Understand that I say these things because it is terrifying to share these types of processes to the world because people attack things they do not know or think you do wrong. Maybe it looks like I’ve put my sterile gloves on wrong, laid something here wrong, but I promise I have a strong education. If you’d like to have a conversation about something, I absolutely welcome that. But please use kindness. I always say these things to protect myself, but I love sharing so that people can get a look into what this life looks like.

Of course, this is not me saying this is the one and only right way! This is just the way that has worked for me over the past 8 or so years. Never change your process without speaking with your infusion nurse or doctor who gives you instruction!

Anyway, let’s hop to it!

First and foremost, I put on some great music so that I can be entertained during the whole process. Once those sterile gloves go on, it better be a solid music selection on!

Then I wash my hands super duper well and dry them off with a clean towel or paper towel! This is what it looks like right before I start a dressing change (ha! I look so thrilled.)dressing change and tpn start03962webI open up my dressing change kit, put my mask on, then lay all of my supplies out all nice so that they are accessible and remain sterile for the change. ( I do not keep my sterile field sterile, I drop my sterile outside items into my dressing change kit tray. You will see my flush syringes on my sterile field, don’t freak out! I know they are not sterile, promise.)dressing change and tpn start03970webdressing change and tpn start03973webdressing change and tpn start03978webdressing change and tpn start03982web Continue reading “What Does My Weekly Dressing Change Look Like?”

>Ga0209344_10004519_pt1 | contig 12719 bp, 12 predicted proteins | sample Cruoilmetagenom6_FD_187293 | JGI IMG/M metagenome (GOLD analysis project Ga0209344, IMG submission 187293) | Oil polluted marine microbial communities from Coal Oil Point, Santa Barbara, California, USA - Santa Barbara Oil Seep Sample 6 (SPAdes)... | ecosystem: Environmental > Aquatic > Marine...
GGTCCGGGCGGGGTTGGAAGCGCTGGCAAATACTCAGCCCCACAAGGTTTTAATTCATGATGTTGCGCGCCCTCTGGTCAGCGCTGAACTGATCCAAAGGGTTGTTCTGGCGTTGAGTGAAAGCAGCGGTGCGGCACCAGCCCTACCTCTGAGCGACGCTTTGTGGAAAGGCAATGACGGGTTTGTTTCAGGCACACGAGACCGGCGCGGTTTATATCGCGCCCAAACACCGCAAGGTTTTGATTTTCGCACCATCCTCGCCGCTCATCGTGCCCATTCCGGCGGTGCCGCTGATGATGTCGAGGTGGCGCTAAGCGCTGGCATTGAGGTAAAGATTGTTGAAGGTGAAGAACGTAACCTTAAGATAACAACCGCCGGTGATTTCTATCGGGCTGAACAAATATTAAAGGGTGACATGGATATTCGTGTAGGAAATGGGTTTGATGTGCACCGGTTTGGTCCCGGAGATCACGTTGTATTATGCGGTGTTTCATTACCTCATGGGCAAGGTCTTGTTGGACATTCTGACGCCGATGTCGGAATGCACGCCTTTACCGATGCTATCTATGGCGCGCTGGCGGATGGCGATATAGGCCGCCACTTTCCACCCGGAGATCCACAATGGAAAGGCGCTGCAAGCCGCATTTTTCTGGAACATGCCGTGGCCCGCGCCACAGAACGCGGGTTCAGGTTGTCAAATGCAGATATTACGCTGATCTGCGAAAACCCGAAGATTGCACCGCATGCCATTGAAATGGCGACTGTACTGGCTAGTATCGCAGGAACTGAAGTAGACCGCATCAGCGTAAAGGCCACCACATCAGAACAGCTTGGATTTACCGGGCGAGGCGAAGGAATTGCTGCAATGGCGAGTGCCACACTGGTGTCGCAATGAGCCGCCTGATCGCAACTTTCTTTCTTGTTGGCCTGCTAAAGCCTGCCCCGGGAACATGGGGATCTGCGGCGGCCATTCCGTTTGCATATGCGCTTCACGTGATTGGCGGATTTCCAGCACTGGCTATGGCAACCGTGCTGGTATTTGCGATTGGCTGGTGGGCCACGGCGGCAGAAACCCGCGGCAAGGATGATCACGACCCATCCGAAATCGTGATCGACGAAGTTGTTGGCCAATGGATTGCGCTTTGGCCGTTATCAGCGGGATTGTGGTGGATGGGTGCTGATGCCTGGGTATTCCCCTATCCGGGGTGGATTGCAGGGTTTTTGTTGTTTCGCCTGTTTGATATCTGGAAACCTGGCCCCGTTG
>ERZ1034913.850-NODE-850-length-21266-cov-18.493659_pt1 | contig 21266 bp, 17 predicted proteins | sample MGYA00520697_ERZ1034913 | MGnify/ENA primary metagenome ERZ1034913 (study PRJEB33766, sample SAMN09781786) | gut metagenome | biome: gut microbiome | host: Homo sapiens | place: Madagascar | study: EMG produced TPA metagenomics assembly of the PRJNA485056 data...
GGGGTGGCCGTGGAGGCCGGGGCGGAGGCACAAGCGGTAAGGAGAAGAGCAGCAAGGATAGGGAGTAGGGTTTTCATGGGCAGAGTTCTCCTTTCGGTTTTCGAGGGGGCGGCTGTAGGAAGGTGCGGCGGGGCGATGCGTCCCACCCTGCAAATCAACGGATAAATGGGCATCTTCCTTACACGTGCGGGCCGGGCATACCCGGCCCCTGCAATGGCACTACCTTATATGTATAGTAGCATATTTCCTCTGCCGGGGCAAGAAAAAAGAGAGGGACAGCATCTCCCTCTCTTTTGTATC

What does TPN even look like?

HELLLOOOOO!

Long time no write, y’all. Sorry about that. I had a very very rough few months from August till November. It was all one little pesky infection that made it’s way to my central line and into my lungs after not being tended to for so long. It was very unfortunate and included three admissions (does not include additional ER visits) to my local hospital, and one final hoorah at my big hospital in Dallas after the local doctors really made a mess of it and somehow didn’t catch that it was an infection. Even with unclear cultures they deemed “contaminated” about 883 times, persistent yet random fevers (even up to the 103 range) and all kinds of symptoms that yelled infection.

But that’s all said and done and I am cleared from my blood and lung infections after a month of IV antibiotics and a new central line placement. And I am back!

bye
bye bye old Hickman 😦
new line new me
new line, new me

All I’ve got to say is thank goodness for good friends. Those who help you celebrate Halloween inpatient, play games with you, come to chat, and bring you a puppy to love on in the hospital! jojopuppy
Continue reading “What does TPN even look like?”